before international fora to hold the U.S.
Just before the holidays, I had an interview
with an international TV program. The host
said that people in other countries have a
difficult time understanding how there can be
homelessness in a rich and powerful country
like the U.S. -- and she asked me to explain
this to her audience.
I could only say that it's a matter of
national priorities -- and political strength.
Homelessness is not a mystery. It's not like
a disease that we don't know how to cure.
Homelessness is solvable and the solutions
are evident in programs across the
country -- programs that house people and help
them become self-sufficient. But these
programs are not nearly large enough. They
simply don't have the resources.
||Legislative Victory: First of Ten Steps
Enacted to Prevent and End Homelessness
This past summer, NLCHP, the National
Coalition for Homeless Veterans, and a broad
coalition of homeless advocates, faith-based
groups, and anti-poverty advocates called on
Congress to take Ten Steps
to Prevent and End Homelessness Now.
In December, President Bush signed into law a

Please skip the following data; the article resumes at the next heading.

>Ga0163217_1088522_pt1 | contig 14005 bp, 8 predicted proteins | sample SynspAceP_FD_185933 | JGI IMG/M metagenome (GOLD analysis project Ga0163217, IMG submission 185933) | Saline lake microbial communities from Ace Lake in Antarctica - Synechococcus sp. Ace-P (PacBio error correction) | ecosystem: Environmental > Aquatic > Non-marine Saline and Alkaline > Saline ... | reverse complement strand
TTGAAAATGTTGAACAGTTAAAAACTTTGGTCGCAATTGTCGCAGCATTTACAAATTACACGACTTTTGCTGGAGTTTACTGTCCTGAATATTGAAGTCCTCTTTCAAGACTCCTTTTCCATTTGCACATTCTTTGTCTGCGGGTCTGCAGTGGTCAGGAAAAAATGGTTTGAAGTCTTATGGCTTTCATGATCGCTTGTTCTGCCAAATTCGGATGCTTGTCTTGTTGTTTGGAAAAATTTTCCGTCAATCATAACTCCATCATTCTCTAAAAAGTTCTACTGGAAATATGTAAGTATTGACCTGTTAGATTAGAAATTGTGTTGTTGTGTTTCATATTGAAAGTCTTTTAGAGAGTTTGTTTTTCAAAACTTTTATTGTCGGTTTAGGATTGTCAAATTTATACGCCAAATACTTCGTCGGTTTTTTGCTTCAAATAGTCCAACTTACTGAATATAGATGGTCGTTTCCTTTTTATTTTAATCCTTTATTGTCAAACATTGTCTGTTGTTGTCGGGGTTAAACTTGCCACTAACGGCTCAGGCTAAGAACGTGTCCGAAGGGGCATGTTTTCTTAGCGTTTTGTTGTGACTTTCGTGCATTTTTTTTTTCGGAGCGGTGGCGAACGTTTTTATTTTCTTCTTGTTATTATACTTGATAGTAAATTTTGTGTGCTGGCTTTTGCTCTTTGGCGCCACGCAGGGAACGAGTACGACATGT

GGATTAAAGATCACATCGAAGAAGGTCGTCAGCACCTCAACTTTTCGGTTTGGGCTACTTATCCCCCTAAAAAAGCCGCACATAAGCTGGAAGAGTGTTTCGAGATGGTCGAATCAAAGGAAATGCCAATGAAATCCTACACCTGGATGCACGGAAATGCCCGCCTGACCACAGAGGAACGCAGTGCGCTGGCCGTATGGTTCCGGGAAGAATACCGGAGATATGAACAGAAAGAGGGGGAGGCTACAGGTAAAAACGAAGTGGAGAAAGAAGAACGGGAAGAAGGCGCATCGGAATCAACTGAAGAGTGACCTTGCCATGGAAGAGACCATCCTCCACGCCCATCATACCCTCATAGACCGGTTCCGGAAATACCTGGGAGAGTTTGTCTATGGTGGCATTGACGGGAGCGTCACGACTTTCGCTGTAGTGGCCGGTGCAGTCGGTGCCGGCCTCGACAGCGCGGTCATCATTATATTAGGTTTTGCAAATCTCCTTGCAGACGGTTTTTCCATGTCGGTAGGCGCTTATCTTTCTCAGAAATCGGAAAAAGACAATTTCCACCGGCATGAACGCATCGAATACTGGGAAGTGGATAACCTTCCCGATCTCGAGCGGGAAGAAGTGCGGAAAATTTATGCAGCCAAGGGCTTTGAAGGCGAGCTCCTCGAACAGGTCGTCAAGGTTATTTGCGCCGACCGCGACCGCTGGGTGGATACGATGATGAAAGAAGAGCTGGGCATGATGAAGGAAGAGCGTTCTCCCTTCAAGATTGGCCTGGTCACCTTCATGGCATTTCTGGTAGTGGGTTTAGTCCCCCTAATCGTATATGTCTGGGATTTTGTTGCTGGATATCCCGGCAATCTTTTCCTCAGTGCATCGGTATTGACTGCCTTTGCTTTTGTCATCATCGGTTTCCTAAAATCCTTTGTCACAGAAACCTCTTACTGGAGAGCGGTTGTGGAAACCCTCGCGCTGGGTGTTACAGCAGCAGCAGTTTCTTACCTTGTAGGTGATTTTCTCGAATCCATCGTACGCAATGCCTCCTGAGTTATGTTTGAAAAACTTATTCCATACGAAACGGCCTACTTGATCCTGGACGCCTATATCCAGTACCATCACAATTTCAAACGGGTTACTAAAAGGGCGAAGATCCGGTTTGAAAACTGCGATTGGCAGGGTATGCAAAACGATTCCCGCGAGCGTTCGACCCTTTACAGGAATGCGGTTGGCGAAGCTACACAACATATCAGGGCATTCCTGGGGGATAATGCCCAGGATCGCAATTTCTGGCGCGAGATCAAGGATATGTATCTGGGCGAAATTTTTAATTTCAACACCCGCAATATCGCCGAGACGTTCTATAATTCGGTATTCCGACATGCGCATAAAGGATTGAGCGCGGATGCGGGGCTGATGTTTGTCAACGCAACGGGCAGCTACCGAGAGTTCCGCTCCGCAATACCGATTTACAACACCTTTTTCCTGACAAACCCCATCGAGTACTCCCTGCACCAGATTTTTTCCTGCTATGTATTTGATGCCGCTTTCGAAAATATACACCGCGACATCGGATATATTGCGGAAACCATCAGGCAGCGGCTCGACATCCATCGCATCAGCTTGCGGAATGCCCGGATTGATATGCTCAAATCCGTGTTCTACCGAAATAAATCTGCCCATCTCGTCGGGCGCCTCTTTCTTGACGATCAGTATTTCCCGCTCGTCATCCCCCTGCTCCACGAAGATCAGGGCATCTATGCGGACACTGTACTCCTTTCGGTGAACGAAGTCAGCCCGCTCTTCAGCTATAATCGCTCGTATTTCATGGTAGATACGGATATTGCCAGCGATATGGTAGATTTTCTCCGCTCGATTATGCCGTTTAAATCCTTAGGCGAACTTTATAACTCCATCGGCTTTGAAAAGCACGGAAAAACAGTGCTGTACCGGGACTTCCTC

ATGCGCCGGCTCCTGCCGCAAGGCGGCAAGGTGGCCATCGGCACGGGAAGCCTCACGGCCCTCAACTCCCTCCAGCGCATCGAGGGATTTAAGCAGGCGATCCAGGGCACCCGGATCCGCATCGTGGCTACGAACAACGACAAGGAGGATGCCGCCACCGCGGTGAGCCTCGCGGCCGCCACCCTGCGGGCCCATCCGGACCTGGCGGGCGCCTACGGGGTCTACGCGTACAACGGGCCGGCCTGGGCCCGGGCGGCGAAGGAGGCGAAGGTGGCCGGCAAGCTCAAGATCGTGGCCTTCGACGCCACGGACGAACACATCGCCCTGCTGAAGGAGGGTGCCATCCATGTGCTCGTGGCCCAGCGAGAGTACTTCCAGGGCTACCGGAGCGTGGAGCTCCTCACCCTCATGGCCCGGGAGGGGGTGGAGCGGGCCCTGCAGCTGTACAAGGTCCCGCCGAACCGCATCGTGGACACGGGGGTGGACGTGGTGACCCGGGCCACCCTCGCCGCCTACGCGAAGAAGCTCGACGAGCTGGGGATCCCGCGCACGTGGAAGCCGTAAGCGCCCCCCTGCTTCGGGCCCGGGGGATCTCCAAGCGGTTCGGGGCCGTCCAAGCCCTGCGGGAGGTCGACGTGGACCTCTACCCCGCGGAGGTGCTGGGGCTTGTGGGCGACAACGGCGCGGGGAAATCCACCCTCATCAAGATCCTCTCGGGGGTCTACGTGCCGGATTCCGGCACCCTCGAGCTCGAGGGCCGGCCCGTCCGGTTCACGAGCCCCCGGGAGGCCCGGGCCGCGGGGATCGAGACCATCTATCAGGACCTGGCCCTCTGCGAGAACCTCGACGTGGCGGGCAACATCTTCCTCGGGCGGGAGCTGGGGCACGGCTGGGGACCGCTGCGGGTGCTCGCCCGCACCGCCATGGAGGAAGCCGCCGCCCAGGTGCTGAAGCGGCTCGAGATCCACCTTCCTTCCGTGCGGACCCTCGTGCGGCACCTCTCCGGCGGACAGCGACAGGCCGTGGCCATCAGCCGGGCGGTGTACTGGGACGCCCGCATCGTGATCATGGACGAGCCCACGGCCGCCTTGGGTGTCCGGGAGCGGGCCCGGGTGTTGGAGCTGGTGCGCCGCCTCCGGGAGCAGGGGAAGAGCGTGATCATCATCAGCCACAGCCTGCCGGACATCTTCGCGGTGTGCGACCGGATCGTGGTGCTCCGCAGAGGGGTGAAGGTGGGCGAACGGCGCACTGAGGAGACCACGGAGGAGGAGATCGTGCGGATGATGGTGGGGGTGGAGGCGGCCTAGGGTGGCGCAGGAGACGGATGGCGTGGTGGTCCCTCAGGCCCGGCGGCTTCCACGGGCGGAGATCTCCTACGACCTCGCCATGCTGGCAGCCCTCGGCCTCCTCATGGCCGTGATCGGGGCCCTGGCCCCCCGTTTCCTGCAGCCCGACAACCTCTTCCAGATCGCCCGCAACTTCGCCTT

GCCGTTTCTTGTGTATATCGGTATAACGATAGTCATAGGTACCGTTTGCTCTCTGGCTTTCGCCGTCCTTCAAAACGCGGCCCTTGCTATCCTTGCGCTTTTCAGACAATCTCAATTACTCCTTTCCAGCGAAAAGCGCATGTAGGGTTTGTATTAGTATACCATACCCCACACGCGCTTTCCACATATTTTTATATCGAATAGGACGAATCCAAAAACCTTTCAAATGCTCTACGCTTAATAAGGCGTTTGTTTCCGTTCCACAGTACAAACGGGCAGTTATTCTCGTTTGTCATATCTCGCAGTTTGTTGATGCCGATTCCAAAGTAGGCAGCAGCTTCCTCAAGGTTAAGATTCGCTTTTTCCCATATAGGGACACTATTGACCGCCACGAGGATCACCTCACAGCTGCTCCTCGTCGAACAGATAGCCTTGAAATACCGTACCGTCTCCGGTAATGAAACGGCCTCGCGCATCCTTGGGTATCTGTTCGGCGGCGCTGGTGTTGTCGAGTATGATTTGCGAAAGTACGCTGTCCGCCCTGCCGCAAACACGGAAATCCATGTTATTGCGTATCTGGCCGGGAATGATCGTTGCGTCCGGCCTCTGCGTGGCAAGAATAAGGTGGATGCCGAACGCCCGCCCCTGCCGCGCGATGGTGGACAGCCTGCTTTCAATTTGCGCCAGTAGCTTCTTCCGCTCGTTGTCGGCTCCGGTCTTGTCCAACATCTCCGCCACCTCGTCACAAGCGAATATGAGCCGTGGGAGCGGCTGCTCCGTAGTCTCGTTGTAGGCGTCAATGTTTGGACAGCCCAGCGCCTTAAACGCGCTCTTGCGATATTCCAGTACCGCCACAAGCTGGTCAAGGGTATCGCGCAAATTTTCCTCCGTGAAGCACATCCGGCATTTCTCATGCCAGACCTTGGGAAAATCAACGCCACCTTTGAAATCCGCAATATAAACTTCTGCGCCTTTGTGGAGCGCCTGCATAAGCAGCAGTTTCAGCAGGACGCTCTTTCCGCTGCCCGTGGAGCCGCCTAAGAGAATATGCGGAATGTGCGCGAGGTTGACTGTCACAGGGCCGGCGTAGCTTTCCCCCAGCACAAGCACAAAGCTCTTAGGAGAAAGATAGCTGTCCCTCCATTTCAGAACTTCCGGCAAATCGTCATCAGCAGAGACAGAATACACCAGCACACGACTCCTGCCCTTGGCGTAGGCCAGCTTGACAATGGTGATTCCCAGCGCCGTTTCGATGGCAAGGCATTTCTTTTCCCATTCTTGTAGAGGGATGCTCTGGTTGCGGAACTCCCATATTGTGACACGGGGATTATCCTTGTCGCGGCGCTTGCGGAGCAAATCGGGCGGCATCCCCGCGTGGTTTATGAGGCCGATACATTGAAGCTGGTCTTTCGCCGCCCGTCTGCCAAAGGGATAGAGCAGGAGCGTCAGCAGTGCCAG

funding bill to carry out one of the Ten
Steps. The Step called upon Congress and the
President to provide funding for at least
5,000 new housing vouchers for homeless
veterans with mental health or substance
abuse disorders. The Fiscal Year 2008
appropriations bill provided $75 million in
new funds for this program -- enough to
7,500-10,000 new housing vouchers.
The housing vouchers will be distributed
through the U.S. Department of Housing and
Urban Development - U.S. Department of Veterans
Affairs Supported Housing (HUD-VASH) program.
Under this program, created by HUD and the VA
in 1992, Public Housing Authorities apply for
vouchers to distribute to homeless veterans
in their area. Local VA facilities then
recommend individual veterans for these
vouchers and provide supportive services to
those who receive housing under the program.
For the past several years, there had been no
new funding for this program, even though a
2003 study found that there were better